What Are Overtime Exemptions?
Overtime pay, also popularly known as “time and a half,” is intended to help compensate for any undue disruptions to your work-life balance, by paying you at a greater rate than usual. Although some roles are exempt from overtime pay, it’s a fundamental right for most workers in California.
Unfortunately, many employers go out of their way to avoid paying overtime – even when their workers are entitled to receive it. At Habbas & Associates, our wage and hour claims attorneys can help you understand your rights, and pursue a claim to get the compensation you deserve.
Understanding Overtime Exemptions
As a default, the California Labor Code dictates that all workers who take on more than 40 hours in a week should receive overtime pay for their efforts. For every hour past 8, you are entitled to receive more than 1.5 times your regular wages; for every hour beyond 12, the amount should be 2 times your usual rate. You can also get overtime on Sundays when you work 7 consecutive days in a week.
Of course, there are many people who are exempt from the overtime rule, including:
- Workers who are classified as exempt. Anyone whose primary duties are administrative, executive, or professional in nature can be considered legally exempt from overtime, as long as they also make twice the minimum wage for full-time work. For more details, read our previous blog on non-exempt vs. exempt workers.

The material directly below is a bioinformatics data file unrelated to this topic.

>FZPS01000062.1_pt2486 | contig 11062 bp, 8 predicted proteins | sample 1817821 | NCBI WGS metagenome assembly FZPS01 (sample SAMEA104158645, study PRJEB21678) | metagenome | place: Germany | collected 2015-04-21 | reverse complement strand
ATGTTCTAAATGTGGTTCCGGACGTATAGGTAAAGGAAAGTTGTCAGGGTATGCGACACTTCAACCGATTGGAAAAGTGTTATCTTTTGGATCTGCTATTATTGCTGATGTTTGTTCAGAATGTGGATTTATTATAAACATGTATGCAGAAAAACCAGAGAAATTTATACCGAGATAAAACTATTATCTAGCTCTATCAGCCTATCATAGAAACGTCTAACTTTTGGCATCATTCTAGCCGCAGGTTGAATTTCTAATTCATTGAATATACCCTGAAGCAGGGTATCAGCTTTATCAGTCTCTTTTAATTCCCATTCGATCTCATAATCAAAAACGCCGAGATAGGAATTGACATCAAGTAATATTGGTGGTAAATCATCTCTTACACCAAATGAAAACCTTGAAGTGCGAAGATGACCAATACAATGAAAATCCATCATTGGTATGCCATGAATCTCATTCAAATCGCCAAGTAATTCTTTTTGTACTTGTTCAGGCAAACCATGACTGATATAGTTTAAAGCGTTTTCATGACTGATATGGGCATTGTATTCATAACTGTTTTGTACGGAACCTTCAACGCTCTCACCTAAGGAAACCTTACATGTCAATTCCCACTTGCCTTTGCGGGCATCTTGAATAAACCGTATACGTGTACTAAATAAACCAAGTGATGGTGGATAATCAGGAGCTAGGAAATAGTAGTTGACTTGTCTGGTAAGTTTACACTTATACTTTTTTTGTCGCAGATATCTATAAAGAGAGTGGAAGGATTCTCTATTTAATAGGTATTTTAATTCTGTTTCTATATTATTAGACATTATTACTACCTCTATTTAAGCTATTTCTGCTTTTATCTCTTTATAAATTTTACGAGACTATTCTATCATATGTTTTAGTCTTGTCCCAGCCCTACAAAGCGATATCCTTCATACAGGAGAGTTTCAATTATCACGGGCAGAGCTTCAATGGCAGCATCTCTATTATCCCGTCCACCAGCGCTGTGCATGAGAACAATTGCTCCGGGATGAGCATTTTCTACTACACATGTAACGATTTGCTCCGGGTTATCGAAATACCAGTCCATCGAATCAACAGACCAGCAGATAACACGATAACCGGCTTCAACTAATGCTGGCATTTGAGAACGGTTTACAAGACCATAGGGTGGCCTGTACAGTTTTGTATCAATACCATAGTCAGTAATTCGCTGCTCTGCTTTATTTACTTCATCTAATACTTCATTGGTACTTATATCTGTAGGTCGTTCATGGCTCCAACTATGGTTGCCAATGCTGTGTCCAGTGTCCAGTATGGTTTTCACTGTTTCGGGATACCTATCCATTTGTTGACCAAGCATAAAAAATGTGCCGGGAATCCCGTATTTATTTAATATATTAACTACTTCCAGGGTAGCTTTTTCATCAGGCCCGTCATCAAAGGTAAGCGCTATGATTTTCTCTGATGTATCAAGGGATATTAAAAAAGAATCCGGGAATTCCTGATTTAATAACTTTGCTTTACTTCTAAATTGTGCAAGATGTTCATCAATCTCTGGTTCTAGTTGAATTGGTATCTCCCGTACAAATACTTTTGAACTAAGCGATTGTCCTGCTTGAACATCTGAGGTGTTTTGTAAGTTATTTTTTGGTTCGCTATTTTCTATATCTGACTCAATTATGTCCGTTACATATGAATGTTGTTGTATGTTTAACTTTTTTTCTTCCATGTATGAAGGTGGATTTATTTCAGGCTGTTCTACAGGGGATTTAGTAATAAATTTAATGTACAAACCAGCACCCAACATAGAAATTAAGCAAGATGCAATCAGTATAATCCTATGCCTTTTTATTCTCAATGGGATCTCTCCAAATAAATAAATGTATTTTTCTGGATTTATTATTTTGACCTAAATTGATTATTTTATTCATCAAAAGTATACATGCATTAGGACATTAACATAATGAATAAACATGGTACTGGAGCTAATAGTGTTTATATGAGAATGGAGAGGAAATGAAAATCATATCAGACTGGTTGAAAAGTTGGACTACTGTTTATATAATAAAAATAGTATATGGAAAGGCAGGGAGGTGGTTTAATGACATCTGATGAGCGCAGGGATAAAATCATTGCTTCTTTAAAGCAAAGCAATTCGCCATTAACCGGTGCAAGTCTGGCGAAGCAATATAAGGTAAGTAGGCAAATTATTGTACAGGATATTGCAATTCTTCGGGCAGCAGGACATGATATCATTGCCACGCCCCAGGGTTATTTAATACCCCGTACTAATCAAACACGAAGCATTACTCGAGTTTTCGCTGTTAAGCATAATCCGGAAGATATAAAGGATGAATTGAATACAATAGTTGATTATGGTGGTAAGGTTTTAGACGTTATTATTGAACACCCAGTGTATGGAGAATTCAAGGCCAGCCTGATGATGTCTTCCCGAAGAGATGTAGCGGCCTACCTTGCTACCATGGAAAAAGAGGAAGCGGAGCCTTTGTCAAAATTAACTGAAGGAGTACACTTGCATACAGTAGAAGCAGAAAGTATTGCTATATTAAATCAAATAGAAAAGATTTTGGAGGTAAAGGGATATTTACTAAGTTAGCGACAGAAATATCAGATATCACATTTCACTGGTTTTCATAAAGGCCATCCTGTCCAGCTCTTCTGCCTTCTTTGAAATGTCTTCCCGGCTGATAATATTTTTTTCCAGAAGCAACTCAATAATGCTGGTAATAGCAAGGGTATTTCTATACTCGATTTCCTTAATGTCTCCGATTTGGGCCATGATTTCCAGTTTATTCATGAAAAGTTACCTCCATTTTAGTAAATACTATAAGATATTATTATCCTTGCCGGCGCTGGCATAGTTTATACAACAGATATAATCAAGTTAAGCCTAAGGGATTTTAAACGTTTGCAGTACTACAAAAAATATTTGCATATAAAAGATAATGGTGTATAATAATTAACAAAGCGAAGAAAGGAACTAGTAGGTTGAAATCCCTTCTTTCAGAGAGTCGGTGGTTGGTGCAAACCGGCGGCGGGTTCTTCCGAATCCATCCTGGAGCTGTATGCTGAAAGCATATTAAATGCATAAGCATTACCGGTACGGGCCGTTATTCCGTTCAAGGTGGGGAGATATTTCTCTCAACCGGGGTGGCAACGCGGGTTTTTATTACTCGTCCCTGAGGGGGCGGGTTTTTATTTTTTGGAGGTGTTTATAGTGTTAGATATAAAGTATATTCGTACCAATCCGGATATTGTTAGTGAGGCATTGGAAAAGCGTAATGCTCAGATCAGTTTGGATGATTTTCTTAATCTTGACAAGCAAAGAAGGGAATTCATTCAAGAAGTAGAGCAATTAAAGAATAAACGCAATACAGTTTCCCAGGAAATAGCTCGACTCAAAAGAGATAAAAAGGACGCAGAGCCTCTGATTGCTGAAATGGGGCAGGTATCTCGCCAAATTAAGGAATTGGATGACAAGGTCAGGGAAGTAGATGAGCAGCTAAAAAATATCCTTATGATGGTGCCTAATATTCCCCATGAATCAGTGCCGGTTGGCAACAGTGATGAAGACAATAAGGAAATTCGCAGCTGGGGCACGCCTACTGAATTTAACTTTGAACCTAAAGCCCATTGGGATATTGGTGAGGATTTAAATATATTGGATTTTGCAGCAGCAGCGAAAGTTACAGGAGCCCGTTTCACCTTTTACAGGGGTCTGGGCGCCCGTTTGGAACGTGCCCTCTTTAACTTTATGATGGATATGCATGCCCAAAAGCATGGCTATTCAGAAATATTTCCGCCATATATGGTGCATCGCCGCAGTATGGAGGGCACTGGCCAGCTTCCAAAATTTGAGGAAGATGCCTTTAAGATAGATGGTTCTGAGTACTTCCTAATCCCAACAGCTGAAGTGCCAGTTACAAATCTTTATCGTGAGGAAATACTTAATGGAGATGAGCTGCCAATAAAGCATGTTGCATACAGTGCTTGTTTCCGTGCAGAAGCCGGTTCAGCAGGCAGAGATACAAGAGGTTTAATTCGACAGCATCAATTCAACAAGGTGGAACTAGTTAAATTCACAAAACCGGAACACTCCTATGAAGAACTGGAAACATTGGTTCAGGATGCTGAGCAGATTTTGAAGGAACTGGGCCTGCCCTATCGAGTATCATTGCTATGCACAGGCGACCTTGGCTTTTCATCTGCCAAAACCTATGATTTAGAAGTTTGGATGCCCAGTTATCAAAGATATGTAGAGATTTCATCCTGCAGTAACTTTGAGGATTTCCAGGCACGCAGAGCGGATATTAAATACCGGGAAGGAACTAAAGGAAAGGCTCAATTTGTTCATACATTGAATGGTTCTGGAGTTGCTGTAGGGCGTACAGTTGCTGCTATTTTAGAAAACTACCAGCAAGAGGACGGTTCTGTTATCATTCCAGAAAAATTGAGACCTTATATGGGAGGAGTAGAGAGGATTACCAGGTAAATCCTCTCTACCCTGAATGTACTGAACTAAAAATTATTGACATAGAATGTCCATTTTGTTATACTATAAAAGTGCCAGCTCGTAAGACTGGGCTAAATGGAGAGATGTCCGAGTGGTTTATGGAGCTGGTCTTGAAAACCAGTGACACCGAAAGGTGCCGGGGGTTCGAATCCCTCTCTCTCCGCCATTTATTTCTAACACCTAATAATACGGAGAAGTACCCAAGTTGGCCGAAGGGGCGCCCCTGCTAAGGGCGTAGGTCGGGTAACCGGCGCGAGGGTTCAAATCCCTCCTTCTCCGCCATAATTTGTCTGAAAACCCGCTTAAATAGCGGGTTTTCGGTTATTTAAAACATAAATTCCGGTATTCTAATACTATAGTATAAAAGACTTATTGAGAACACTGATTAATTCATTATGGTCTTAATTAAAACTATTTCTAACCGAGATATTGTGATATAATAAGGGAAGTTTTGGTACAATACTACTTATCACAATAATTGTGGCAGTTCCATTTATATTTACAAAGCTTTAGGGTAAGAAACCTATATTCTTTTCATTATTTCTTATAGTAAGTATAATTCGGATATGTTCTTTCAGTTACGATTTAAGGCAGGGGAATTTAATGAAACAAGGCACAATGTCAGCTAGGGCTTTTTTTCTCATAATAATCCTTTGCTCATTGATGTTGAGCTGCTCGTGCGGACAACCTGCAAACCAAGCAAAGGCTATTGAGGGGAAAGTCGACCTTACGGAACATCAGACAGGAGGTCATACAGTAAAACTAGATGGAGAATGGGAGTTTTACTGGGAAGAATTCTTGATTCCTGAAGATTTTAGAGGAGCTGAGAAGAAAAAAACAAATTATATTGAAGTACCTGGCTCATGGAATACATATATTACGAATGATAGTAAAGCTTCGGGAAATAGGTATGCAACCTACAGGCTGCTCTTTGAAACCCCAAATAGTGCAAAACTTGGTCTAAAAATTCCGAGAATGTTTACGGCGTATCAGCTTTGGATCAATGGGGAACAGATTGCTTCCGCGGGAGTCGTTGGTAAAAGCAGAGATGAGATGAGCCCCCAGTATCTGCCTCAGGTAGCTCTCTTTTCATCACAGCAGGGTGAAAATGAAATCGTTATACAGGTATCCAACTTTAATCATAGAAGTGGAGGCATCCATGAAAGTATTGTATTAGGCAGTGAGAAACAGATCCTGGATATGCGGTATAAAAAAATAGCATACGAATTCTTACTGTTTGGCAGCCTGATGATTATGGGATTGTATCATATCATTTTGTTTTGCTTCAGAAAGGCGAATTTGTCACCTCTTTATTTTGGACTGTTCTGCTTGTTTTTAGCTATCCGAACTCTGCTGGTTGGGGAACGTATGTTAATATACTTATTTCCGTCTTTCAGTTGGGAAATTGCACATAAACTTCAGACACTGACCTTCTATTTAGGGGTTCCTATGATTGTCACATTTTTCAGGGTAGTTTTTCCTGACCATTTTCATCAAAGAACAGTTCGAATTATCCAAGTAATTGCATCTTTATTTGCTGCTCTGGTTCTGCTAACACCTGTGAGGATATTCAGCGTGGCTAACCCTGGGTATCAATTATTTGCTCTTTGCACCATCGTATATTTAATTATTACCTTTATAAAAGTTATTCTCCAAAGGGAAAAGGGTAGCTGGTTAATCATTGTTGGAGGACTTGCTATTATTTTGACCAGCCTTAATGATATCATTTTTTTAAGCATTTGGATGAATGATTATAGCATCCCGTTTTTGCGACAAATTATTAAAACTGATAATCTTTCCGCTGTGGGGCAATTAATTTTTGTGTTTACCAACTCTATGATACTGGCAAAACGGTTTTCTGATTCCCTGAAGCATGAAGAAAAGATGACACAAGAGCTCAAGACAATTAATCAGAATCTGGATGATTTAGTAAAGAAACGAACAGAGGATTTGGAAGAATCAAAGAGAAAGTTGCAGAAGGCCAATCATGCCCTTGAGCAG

- Outside salespersons. If you spend over half your work time selling items, services, or contracts away from the workplace, you do not qualify for overtime pay in California. You must also be over 18 years old.
- Some union workers. Because some union employees have a collective bargaining agreement (CBA) to cover their wages, they may be exempt from overtime laws. This is only true if the CBA provides a rate that is 30% higher than minimum wage.
- Other specific occupations as listed. From physicians to computer professionals to truck drivers, there are some specific occupations that do not qualify for overtime pay, so it’s important to review your situation with a qualified attorney.
How Do I Get My Unpaid Overtime?
If you do not fit into any of the exempt categories, your employer must pay you overtime. That’s why it’s crucial for California employers to classify their employees correctly, and ensure that they are obeying the law. When they fail to do so, you have the right to pursue back-pay – and it’s possible that your employer will be required to pay fines and penalties, too.
When you call Habbas & Associates, we’ll review your case for free. Well-versed in the specifics of overtime pay in the San Jose area, we can hold your employer accountable for any lapses in payment, and pursue your claim with unparalleled expertise and passion. Bringing over 175 years of combined experience, we know how to get the results you need in complex employment law cases.
Call (888) 387-4053 to schedule your free, no-obligation consultation today!